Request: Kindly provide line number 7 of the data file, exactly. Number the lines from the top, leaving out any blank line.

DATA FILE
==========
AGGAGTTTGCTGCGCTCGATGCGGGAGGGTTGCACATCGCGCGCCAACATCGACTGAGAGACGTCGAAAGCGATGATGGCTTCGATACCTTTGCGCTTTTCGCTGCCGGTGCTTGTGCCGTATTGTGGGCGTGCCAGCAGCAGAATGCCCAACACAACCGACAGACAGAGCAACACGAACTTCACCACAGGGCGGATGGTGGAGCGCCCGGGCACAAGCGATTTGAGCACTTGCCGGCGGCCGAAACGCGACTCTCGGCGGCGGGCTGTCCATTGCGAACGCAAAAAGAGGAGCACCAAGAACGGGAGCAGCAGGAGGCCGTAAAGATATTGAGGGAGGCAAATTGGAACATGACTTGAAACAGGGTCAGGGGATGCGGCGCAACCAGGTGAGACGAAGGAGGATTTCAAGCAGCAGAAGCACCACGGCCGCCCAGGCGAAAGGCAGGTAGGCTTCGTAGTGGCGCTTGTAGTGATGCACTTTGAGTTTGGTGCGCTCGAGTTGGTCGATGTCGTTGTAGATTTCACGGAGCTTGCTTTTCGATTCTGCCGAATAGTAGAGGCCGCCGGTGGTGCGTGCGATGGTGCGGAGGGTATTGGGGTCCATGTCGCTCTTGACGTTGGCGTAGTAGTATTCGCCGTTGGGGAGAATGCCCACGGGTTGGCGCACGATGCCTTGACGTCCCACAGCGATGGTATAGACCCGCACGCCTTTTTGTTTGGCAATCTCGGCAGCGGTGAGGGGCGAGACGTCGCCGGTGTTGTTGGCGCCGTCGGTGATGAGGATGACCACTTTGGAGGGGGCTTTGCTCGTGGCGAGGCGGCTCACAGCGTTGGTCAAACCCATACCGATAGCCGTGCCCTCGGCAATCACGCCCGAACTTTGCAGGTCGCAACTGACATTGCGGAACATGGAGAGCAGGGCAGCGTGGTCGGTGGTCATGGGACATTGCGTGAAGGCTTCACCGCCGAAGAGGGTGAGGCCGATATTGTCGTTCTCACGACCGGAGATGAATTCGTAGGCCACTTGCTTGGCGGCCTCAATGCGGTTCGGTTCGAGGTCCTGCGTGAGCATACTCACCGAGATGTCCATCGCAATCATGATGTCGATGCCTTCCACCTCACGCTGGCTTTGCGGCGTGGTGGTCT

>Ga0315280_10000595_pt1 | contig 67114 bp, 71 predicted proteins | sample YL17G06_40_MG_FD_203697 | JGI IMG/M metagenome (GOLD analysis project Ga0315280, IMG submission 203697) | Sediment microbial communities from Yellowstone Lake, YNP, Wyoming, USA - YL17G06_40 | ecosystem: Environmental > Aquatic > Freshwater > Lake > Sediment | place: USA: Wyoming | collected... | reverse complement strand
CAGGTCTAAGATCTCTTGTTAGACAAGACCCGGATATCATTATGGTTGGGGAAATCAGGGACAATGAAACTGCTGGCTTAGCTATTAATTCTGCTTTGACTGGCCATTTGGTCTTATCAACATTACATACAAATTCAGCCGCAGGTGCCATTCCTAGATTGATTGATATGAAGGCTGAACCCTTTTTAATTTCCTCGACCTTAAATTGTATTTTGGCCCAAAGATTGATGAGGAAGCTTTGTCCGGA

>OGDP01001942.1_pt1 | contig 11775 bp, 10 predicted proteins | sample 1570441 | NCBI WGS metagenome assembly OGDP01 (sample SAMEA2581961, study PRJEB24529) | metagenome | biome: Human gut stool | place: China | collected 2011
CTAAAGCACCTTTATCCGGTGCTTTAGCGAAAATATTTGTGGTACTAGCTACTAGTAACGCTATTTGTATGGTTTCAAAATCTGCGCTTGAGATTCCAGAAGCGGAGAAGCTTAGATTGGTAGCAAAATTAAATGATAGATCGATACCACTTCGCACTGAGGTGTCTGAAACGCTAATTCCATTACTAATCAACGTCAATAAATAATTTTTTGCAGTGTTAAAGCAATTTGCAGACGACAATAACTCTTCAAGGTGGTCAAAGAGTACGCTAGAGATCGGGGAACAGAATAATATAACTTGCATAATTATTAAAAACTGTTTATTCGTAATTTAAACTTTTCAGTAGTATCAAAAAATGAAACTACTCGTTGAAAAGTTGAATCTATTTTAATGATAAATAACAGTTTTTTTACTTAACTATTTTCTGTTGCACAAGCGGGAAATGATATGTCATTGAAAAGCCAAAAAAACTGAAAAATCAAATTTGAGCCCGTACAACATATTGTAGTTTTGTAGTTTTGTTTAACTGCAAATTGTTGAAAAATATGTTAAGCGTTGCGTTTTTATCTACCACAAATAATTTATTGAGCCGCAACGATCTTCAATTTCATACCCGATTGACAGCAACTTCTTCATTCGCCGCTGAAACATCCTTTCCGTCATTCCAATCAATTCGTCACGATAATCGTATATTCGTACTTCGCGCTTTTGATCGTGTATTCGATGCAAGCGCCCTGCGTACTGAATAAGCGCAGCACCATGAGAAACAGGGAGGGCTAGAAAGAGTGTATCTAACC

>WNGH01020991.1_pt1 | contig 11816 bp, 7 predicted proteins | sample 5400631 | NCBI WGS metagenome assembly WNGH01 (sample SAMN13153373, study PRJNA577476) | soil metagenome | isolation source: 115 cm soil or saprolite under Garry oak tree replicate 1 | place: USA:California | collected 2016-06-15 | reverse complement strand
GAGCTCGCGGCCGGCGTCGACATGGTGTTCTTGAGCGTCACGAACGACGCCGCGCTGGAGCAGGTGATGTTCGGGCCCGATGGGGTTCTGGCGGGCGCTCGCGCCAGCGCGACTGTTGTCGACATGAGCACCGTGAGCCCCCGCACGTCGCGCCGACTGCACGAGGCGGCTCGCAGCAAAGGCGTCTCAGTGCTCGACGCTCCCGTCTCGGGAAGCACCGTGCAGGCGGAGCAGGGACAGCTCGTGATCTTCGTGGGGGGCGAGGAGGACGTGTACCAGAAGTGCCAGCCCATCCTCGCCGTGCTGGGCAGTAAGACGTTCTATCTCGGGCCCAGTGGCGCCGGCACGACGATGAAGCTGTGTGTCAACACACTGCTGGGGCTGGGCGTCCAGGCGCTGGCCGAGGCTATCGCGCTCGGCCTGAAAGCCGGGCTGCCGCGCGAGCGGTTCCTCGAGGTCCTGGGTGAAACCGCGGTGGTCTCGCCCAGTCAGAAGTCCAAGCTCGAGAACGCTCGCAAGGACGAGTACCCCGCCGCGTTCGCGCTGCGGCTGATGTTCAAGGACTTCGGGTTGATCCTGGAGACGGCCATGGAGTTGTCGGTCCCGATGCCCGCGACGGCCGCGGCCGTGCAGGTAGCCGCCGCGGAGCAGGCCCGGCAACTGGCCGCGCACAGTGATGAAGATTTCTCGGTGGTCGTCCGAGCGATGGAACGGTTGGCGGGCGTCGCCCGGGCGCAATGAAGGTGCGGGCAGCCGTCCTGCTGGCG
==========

GAGCTCGCGGCCGGCGTCGACATGGTGTTCTTGAGCGTCACGAACGACGCCGCGCTGGAGCAGGTGATGTTCGGGCCCGATGGGGTTCTGGCGGGCGCTCGCGCCAGCGCGACTGTTGTCGACATGAGCACCGTGAGCCCCCGCACGTCGCGCCGACTGCACGAGGCGGCTCGCAGCAAAGGCGTCTCAGTGCTCGACGCTCCCGTCTCGGGAAGCACCGTGCAGGCGGAGCAGGGACAGCTCGTGATCTTCGTGGGGGGCGAGGAGGACGTGTACCAGAAGTGCCAGCCCATCCTCGCCGTGCTGGGCAGTAAGACGTTCTATCTCGGGCCCAGTGGCGCCGGCACGACGATGAAGCTGTGTGTCAACACACTGCTGGGGCTGGGCGTCCAGGCGCTGGCCGAGGCTATCGCGCTCGGCCTGAAAGCCGGGCTGCCGCGCGAGCGGTTCCTCGAGGTCCTGGGTGAAACCGCGGTGGTCTCGCCCAGTCAGAAGTCCAAGCTCGAGAACGCTCGCAAGGACGAGTACCCCGCCGCGTTCGCGCTGCGGCTGATGTTCAAGGACTTCGGGTTGATCCTGGAGACGGCCATGGAGTTGTCGGTCCCGATGCCCGCGACGGCCGCGGCCGTGCAGGTAGCCGCCGCGGAGCAGGCCCGGCAACTGGCCGCGCACAGTGATGAAGATTTCTCGGTGGTCGTCCGAGCGATGGAACGGTTGGCGGGCGTCGCCCGGGCGCAATGAAGGTGCGGGCAGCCGTCCTGCTGGCG